Recently Dr Harsh vardhan union health minister gave a long explanation regarding the NMC bill and its implementation. Now why was this explanation required?
The reason why this explanation was required was primarily the discontent in medical fraternity as soon as the bill was introduced in Rajya Sabha. Thousands of doctors staged protests all across India, calling it a dark hour in Indian medical history.
MCI which was under constant government scanner for alleged corruption and misconduct relating to medical education and professional medical practice ultimately succumbed to National Medical Commission (NMC) on 29 July. Essentially, this bill opens up the gate way for setting up NMC in place of the MCI to regulate all aspects related to medical education, medical practice and exams in India.
In the past, suggestions for replacing MCI with one or two new bodies for regulation of medical education and medical practice respectively were made a decade ago by the Yashpal Committee and the National Knowledge Commission. Now after 63 year of its inception, MCI which was formed based on Indian Medical Council Act (1956) finally will give way NMC over the next couple of years.
Is NMC the only way forward?
After Dr Harsh vardhan’s clarification about the bill, the Medical associations which was vehemently opposing this bill is now at least giving this bill a patient hearing. The points of concern here are the following:
1) Will this bill encourage quackery? As clarified by Dr Harsh vardhan, the proposed 6 months “bridge course” which would allow Ayush, homoeopathy, physiotherapy and professional belonging to unrecognised medical sector to work as community medical worker is now done away with. Now, the proposal says that it will be on the lines of countries like the USA where ‘practitioner nurses’ are allowed to dispense few drugs (say around 10) as a first-aid measures in areas where there is otherwise a poor doctor density like PHCs or CHCs. The only condition from medical fraternity here is that there should be strict regulation and implementation of this law in terms of geographical area allotment and medical expertise limitation for these nurses.
2) Secondly, common final-year MBBS exam, to be called National Exit Test (NEXT), for admission to PG courses and also for obtaining a practicing licence is again based on lines of Licensing exam conducted in USA or UK. The big next step here is regarding the standardization of syllabus, exam frequency and pattern of examination and the validity of score of this exam.
3) Third important issue here is pertaining to students carrying Medical degrees from Countries like US, UK, Canada, Australia and New Zealand who are presently approved by MCI in the ‘first list’ (permitted to practise in India without any licensing exam). Under the new bill will there be a need for them to take up licensing exam to practice in India? (Which looks to be a quite logical step)
4) Another important controversy pertaining to NMC was regarding stopping the practice of yearly inspections at medical colleges. The initial view regarding this was that it would turn out to be a great disaster as would lead to lowering of level of education and infrastructure of medical colleges. However as Dr Harshvardhan clarified that a dedicated committee under NMC would not only supervise but also give a ranking to all medical institutions across India thus making sure that proper rules are followed.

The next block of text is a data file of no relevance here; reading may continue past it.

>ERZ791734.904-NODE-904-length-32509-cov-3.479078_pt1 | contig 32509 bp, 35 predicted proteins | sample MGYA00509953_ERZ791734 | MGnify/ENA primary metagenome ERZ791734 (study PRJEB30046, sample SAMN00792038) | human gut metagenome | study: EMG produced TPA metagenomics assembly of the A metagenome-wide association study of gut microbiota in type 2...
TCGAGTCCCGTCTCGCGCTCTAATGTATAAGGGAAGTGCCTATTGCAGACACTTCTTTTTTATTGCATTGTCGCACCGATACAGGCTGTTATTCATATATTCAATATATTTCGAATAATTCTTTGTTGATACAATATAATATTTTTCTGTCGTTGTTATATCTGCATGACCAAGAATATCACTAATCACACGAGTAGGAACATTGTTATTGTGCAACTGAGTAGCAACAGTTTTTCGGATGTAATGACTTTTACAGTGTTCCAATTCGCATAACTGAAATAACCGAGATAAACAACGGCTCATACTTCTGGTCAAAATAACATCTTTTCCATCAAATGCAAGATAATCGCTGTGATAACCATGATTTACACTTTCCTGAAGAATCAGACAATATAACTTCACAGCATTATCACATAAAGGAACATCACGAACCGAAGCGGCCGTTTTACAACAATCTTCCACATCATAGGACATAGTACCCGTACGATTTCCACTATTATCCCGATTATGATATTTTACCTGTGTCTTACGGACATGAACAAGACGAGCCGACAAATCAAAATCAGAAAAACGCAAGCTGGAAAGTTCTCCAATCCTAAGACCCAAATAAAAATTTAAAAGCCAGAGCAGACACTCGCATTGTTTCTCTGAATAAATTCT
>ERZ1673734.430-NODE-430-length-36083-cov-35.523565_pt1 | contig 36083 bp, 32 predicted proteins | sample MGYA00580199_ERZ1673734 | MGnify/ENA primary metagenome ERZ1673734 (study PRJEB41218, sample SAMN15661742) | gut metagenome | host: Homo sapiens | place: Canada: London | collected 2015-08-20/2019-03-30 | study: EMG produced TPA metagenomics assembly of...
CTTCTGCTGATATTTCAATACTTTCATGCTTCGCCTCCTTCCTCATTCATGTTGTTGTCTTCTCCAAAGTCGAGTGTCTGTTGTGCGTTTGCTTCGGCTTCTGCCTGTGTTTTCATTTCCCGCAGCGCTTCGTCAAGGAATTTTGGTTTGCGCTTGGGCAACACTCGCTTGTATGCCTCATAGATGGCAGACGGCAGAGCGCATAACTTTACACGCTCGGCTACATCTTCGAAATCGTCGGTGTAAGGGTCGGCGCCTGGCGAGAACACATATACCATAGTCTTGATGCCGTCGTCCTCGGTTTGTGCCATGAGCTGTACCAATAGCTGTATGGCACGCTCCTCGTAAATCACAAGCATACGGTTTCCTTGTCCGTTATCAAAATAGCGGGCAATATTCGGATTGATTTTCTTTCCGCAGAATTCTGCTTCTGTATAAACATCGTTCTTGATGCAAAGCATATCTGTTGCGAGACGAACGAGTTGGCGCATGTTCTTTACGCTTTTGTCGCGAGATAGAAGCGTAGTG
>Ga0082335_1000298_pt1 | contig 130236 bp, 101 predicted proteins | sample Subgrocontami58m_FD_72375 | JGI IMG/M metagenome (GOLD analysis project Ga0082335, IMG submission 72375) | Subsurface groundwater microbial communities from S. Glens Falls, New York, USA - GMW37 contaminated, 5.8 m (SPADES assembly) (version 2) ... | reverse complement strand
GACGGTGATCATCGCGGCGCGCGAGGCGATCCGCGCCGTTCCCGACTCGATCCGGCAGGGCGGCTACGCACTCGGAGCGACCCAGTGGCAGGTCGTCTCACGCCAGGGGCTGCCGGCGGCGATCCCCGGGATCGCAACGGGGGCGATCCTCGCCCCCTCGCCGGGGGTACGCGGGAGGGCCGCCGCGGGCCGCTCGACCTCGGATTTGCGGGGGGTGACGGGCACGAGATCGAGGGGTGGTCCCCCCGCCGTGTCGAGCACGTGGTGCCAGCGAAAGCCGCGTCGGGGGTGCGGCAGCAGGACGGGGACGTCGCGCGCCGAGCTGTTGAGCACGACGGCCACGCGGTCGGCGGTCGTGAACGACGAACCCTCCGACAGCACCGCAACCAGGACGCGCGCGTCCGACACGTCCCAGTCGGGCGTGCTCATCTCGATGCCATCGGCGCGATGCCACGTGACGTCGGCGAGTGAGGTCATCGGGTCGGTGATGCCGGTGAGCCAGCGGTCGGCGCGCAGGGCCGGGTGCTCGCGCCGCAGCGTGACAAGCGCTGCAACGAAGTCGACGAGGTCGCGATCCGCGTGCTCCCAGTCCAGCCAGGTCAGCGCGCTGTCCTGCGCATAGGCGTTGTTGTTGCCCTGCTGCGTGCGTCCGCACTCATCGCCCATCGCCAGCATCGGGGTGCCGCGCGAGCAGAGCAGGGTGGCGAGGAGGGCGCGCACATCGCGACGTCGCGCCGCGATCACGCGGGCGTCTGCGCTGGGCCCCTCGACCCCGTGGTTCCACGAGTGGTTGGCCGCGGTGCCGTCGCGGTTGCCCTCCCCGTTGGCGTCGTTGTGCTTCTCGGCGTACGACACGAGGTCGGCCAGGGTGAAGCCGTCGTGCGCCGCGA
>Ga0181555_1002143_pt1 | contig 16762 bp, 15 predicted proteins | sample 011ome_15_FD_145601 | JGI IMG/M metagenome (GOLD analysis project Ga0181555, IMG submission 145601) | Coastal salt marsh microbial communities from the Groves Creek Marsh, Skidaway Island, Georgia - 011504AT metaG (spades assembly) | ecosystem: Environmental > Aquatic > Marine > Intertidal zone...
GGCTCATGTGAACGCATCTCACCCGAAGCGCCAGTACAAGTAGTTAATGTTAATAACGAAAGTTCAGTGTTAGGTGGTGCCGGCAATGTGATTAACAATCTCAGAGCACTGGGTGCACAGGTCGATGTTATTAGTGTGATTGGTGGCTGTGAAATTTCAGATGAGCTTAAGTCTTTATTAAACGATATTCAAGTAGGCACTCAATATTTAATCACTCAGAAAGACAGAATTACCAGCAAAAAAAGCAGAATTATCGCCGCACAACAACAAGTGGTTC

5) Another important issue here which still needs clarification as of today is regarding sharing of power between state medical council and NMC. It is still not very clear and we guess we have to wait till formal formulation of NMC till this becomes clear (Section 45 of the NMC bill, empowers the Centre to overpower any suggestion of the NMC pertaining to professional conduct, ethical matters, regulations and education)
6) One area of NMC bill that needs clarity is regarding the regulation of fee structure. NMC plans to determine fees in 50% private medical college seats (earlier most states had their own committees to fix the fees). Now it is still not very clear if the remaining 50 percent of seats will be regulated by local management or state committees (or both).
7) The final authority regarding the regulation of number of seats per medical college is also not clear so far. How and who would decide the number of seats needs clarification? (NMC or state) Dr Harshvardhan has successfully answered almost all the shortcomings of NMC bill that had initially led to a countrywide protest in India. Without a doubt, still a lot of work is to be done especially relating to implementation, constitution and regulation of NMC as the supreme governing body in India.
Another big question pertaining to NMC which raised many eyebrows was regarding its members. Now Dr Harshvardhan has clearly told that 21 out of 25 members will be senior medical professionals and their membership will be for 4 years.
With the passing of NMC bill, we are planning to add another 1-1.25 lakh community health providers (CHP) to our existing system as practitioner nurses with the hope of improving our doctor to patient ratio from 1:1,596 to around 1:1,200.
No doubt this Bill attempts to set up a regulatory body with a cleaner image in place of the MCI which was often caught up in corruption allegations. Let’s hope NMC will bring transparency in medical regulations of India but it is equally important to set predefined rules, details of final framework, standard operating procedures and modalities for NMC to make it a successful regulator.
(Writer is Dr Himanshu Tyagi, Senior Consultant, Spine Surgeon, Artemis Hospital. Views expressed are a personal opinion.)